The truth can set anyone free, but it is not just the truth alone that make individuals receptive to it. It is how the truth is communicated that makes a significant difference.
As a sexual health educator, presenting in primarily public high schools and conveying a counter-cultural message and approach to sex-ed, I often feel as though Jesus is sending me out “like sheep among wolves.” However, He reminds us to be “as shrewd as snakes and as innocent as doves” (Matthew 10:16).
It is in this pursuit of boldness and wisdom that I find how God seeks to have us do this work: “Be wise in the way you act toward outsiders; make the most of every opportunity. Let your conversation be always full of grace, seasoned with salt, so that you may know how to answer everyone” (Colossians 4:5-6). This is how we are called to respond to the many questions and comments we hear from confused students seeking understanding.
A student once asked me during class how many genders there were. He went on to explain that a previous group presented at their school the week prior and shared how there are now 52 different genders. Another student sincerely asked me if she got pregnant through rape, would she HAVE to abort and get rid of the baby? Couldn’t she keep the baby if she wanted to?
Yet another student approached me following the ‘pornography’ portion of the presentation, which exposes the harmful effects porn has on our brain, relationships, and society. His question caught me off guard. He said, “I agree with what you are saying about pornography, but what if my parents are telling me that it is harmless, normal, and even encouraging me to view it?”
In our presentation, we can’t fully address all this complexity, yet these are the questions young people have. They are deeply confused, but asking some incredible, crucial, and mature questions in the face of messages that don’t really make sense to them.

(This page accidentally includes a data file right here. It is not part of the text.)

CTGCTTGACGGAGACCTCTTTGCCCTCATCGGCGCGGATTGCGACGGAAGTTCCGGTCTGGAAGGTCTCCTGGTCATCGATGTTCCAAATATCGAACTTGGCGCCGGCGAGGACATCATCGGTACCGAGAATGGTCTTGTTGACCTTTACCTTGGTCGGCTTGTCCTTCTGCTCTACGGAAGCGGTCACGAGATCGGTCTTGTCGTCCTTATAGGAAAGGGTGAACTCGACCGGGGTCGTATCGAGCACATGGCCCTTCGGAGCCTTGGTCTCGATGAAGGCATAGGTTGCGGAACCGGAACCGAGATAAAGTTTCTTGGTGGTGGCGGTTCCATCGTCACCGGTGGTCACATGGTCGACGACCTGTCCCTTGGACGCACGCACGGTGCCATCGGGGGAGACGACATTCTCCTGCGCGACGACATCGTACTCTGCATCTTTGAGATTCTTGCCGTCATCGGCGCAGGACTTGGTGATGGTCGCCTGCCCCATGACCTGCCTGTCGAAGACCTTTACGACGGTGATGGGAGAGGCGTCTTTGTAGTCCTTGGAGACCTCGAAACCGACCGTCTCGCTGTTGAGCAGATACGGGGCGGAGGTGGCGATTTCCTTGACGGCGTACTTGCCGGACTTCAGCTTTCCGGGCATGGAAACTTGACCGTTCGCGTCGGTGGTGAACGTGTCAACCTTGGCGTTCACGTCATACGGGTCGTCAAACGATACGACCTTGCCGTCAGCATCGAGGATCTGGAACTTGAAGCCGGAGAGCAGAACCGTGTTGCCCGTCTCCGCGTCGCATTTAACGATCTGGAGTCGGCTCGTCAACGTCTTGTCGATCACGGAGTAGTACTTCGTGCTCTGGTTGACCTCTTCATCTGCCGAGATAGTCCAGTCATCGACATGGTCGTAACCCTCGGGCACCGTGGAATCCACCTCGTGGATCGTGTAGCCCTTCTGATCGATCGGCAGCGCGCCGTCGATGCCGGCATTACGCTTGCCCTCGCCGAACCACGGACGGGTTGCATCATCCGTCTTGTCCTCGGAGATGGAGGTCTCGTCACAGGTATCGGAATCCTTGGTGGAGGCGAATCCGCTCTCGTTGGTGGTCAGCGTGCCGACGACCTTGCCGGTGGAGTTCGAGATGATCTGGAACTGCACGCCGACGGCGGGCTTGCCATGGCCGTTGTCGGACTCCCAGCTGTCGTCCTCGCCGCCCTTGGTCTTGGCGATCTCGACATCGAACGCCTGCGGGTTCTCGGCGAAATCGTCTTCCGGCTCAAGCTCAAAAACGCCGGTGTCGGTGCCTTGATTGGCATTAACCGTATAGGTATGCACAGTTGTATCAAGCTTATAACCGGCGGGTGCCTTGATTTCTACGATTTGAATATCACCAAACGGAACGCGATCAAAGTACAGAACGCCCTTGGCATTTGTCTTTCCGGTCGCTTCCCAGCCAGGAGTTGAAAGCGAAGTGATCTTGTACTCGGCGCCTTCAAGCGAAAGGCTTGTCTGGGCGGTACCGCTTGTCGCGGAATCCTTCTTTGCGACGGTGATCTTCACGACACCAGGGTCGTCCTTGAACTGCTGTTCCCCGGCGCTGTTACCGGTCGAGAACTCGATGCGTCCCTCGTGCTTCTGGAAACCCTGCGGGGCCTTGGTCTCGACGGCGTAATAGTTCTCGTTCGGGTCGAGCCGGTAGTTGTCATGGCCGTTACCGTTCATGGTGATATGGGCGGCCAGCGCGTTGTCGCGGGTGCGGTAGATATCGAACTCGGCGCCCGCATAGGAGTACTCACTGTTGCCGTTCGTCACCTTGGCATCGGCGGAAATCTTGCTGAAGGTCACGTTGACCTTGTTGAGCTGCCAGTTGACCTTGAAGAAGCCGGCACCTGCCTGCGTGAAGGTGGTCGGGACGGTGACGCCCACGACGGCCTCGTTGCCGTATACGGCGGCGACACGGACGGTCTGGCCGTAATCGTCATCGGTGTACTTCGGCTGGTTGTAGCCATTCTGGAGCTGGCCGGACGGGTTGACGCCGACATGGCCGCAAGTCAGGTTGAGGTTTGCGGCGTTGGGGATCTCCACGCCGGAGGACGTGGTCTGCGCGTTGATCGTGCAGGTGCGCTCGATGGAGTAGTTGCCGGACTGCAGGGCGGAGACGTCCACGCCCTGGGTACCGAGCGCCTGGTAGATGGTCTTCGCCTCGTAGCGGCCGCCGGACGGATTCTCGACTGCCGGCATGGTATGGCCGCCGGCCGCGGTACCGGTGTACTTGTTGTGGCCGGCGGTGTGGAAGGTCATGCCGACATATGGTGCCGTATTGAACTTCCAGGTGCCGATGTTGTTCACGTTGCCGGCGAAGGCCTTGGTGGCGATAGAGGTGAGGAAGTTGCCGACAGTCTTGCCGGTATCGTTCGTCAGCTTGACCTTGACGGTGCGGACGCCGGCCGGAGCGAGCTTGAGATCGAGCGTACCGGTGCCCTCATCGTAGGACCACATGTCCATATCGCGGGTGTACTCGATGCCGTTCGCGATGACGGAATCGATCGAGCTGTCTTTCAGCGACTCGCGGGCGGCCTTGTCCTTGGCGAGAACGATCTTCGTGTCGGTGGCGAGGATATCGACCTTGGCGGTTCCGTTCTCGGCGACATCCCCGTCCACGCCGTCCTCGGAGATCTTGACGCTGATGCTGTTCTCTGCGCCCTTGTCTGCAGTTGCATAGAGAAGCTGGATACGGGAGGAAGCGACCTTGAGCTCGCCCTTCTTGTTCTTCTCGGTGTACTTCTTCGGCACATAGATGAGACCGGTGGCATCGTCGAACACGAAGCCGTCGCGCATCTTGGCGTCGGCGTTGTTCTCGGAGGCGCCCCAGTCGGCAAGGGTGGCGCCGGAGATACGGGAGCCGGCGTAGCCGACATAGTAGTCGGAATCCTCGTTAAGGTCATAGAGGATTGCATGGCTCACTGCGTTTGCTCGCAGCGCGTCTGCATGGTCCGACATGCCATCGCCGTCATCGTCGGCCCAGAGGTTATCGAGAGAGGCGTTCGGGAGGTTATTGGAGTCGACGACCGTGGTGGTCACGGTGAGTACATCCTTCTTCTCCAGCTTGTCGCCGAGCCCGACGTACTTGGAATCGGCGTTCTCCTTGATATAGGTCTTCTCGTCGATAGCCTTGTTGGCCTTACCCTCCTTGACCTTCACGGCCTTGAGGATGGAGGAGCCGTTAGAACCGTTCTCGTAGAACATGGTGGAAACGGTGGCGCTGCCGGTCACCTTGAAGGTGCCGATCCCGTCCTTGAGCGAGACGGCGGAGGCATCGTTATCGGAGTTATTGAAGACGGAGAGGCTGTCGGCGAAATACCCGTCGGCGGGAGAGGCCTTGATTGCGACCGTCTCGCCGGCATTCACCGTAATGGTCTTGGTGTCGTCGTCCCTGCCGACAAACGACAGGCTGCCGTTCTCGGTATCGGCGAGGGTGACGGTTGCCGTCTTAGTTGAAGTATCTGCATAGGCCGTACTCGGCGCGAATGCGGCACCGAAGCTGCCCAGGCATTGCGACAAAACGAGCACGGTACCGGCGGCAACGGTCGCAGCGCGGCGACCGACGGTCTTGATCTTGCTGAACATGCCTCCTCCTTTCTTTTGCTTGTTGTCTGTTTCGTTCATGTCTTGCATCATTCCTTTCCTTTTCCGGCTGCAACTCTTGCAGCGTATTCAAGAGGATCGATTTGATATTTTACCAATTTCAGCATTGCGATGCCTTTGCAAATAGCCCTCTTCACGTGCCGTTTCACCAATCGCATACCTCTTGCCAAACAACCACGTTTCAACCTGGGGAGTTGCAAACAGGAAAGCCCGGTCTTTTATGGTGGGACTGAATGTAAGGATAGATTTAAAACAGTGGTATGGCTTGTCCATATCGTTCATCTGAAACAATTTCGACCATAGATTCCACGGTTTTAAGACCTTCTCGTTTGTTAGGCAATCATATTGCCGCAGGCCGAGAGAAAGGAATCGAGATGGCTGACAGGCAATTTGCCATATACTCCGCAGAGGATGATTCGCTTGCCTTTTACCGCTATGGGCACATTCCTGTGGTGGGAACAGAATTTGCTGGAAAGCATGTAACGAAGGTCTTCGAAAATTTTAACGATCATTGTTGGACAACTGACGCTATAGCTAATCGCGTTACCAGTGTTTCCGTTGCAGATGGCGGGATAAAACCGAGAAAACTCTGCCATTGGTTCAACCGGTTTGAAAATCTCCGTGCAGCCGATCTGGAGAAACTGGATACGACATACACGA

Let me be clear, not every one of our cultures messages are harmful and inconsistent. For example, recent conversations about sexual assault and consent are really important. However, those ideas are presented in the context of larger messages about sex and relationships that are deceptive and harmful.
Questions and conversations like these can be shocking, but we should take them as opportunities for humility and love. I often desire to get my point across more than to love and understand the person I am speaking with and what led them to this place. I am so easily influenced by how our culture aggressively reacts to different or opposing views. We want to be heard instead of listening to others.
I sometimes view people who are different than me as a problem that needs fixing instead of people in need of love. I enjoy sharing the truth, but to do it without speaking in love like God will sound like a noisy gong in the ears of those hearing it (1 Corinthians 13:1). It’s annoying, arrogant, and polarizing. That’s the complete opposite intention I have when sharing the truth and love of Christ with others.
I must consistently remind myself there is a major gap in understanding as students try to determine what they believe about their bodies, relationships, and sex. They are influenced by the beliefs, perception, and assumptions they are being shown and taught on a regular basis by the institutions of our culture, media, the home, and the schools we speak in.
How we communicate the truth of their value and purpose, not just the truth alone, removes barriers to hearing and responding.
Through God’s amazing favor and the work of The Reality Project, we have the incredible opportunity to share the truth with young people in public high schools across the Portland Metro area. This truth can set anyone free if it is shared God’s way: in love and full of grace.
The real question is how can we as churches, Christian communities, and individual followers of Christ do the same, speaking the truth in love and full of grace in response to the many questions our world and culture is currently asking?
— Micah Rydmark, Director of The Reality Project